LOCATION: The Department of Health and Human Services
DOCKET NO.: 106 ORIG
DECIDED BY: Rehnquist Court (1990-1991)
CITATION: 500 US 380 (1991)
ARGUED: Mar 18, 1991
DECIDED: May 28, 1991
John Brunsman - on behalf of the Plaintiff
Rickie Leon Pearson - on behalf of the Defendant
Facts of the case
Media for Illinois v. KentuckyAudio Transcription for Oral Argument - March 18, 1991 in Illinois v. Kentucky
Audio Transcription for Opinion Announcement - May 28, 1991 in Illinois v. Kentucky
William H. Rehnquist:
The opinions of the Court in two cases will be announced by Justice Souter.
David H. Souter:
Now, the first of these cases is No. 106, Original Illinois versus Kentucky.
We have decided this case in the exercise of the Court's original jurisdiction.
The State of Illinois has filed the bill of complaint asking this Court to determine its common boundary with the Commonwealth of Kentucky on the Ohio River.
Illinois contends that the boundary is the low watermark of northerly shore of the River as it was in 1792 when Kentucky was admitted to the union.
Kentucky claims the boundary to be the northerly low-water mark wherever that maybe from time to time.
The case was referred to a Special Master who reviewed extensive evidence submitted by the parties and the Special Master's report into the Court, he recommends that we determine the boundary to be the low watermark as of 1792 and that we find the record insufficient to support Kentucky's affirmative defenses including its claim to have acquired sovereignty to the River's northerly transient low-water mark under the doctrine of prescription and acquiescence.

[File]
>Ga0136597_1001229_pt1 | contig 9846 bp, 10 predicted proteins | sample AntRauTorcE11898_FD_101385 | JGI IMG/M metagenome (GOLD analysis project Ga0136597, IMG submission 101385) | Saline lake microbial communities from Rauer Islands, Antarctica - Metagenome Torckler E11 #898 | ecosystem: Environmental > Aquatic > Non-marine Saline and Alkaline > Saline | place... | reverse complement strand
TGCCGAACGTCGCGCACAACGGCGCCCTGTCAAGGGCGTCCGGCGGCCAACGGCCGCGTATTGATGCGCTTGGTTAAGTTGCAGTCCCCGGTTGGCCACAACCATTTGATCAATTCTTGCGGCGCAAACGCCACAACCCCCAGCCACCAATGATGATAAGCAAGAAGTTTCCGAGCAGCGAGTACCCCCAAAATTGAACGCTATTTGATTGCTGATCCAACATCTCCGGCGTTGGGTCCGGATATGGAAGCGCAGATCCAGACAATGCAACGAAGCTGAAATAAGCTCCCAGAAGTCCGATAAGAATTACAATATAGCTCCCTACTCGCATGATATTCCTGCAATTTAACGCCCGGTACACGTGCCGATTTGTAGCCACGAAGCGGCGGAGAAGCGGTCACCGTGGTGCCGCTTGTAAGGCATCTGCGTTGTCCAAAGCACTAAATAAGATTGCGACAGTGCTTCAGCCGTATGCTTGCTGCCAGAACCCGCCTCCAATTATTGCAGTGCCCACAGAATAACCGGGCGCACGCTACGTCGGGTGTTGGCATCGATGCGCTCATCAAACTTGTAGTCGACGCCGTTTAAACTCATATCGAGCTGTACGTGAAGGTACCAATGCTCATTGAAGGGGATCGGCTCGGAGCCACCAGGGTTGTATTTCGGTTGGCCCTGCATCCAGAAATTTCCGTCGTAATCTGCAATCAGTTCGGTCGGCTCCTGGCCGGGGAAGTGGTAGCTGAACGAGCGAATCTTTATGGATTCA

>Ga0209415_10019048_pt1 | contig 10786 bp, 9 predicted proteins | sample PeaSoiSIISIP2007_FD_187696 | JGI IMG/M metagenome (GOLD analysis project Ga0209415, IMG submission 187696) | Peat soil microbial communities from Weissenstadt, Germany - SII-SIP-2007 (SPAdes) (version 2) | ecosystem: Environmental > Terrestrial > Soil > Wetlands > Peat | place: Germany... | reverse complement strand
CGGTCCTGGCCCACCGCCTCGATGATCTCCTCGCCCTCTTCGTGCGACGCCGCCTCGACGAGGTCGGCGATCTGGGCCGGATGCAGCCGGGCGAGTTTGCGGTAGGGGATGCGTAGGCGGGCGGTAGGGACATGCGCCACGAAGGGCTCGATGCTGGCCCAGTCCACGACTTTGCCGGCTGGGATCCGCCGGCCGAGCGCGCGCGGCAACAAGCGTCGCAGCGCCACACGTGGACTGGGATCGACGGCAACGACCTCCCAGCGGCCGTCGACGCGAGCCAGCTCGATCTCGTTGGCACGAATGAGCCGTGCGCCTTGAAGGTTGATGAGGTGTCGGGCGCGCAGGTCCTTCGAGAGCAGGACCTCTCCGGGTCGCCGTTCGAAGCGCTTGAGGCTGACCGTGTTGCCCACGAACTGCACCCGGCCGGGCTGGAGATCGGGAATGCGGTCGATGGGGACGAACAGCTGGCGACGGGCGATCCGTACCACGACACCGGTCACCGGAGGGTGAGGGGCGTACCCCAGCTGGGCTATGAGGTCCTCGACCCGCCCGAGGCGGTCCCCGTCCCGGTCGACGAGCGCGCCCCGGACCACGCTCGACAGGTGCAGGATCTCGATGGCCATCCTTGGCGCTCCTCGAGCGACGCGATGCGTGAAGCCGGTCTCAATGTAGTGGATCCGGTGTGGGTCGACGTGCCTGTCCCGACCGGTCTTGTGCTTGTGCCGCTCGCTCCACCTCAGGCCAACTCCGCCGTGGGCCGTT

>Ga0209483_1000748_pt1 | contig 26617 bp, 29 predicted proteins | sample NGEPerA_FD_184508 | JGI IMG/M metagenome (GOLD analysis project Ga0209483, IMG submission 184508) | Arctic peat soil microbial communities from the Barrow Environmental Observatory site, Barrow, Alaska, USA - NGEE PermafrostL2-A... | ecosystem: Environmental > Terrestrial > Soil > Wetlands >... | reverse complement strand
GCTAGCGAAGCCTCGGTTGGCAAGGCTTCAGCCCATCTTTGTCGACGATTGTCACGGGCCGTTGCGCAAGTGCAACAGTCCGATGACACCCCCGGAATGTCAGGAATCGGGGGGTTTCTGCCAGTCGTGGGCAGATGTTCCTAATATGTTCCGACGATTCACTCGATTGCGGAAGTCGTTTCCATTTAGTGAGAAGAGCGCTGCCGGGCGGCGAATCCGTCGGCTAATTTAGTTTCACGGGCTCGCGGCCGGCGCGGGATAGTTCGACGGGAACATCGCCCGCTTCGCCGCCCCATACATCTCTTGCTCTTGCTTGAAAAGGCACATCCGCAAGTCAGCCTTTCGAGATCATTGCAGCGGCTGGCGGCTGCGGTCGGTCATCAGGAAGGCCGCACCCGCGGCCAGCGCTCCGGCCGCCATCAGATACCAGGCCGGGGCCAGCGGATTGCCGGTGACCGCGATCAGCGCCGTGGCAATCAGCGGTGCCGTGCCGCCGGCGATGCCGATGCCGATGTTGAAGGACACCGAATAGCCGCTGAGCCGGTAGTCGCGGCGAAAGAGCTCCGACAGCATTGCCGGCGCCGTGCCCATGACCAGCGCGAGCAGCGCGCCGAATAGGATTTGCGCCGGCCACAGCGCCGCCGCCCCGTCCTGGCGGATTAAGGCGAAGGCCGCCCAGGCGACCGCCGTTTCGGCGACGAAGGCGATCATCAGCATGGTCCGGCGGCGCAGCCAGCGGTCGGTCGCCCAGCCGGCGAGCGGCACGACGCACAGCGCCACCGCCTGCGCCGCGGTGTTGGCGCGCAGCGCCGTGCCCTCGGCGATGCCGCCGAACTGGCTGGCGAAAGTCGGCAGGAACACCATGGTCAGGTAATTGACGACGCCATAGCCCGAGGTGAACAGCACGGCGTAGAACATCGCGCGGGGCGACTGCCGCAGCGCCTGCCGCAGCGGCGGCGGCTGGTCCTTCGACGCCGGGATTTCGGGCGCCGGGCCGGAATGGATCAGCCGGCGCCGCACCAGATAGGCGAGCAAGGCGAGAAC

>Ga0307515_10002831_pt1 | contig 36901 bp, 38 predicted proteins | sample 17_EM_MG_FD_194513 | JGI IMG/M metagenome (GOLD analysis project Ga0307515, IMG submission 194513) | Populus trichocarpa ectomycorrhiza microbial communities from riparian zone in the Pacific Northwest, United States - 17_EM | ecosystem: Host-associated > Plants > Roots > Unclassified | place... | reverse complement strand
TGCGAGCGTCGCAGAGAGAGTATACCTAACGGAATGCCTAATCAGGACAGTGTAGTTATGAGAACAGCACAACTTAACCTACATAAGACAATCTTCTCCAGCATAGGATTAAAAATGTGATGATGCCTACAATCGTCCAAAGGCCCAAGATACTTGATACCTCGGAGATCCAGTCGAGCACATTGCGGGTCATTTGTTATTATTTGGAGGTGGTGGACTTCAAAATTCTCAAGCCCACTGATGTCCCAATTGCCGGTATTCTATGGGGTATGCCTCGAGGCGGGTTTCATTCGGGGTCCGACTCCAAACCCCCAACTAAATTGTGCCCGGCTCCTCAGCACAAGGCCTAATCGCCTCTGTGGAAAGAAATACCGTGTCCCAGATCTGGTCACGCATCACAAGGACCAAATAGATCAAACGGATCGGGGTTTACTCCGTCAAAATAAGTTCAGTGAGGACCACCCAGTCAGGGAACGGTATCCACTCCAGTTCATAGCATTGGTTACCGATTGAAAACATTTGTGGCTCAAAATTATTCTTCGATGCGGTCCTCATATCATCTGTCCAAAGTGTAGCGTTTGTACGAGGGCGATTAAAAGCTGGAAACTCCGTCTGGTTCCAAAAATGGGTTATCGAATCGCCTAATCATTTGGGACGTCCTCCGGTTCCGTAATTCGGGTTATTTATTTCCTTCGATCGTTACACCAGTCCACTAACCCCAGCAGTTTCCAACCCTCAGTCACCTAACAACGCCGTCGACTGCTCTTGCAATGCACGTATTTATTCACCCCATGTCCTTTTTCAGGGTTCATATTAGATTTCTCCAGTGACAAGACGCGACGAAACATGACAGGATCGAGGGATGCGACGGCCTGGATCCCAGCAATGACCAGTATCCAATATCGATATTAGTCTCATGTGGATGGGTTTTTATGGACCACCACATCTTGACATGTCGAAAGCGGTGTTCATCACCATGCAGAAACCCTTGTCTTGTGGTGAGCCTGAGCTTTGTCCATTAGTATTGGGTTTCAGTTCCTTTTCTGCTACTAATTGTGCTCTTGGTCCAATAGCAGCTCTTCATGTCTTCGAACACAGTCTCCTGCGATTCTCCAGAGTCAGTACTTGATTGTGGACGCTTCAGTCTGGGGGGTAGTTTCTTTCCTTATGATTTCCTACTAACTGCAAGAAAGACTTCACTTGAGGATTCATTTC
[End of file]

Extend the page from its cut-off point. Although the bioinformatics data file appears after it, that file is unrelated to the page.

The Special Master also recommends that we find the construction of dams on the River has caused the present low-water mark to the further north and it was in 1792.
Finally, he recommends that we order the common boundary of the two States to be determined as nearly at the 1792 line as can now be ascertained.
In the unanimous opinion filed by the clerk today, we agree in large measure with the Special Master's report.
We hold that the boundary between Illinois and Kentucky is the low-water mark in the northerly shore of the Ohio River as it was in 1792.
And we find that Kentucky has failed to prove its affirmative defenses including its claim of prescription and acquiescence.
We decline to find, however, that the construction of dams on the River has raised its level beyond the 1792 level since this issue can be determined in setting the location of the 1792 low-water mark.
The report of the Special Master has adopted except for his recommendation as to the effect of modern dams on the actual low waterline.
The case is remanded for such further proceedings is maybe necessary to prepare and submit an appropriate decree for adoption by the Court locating the 1792 line.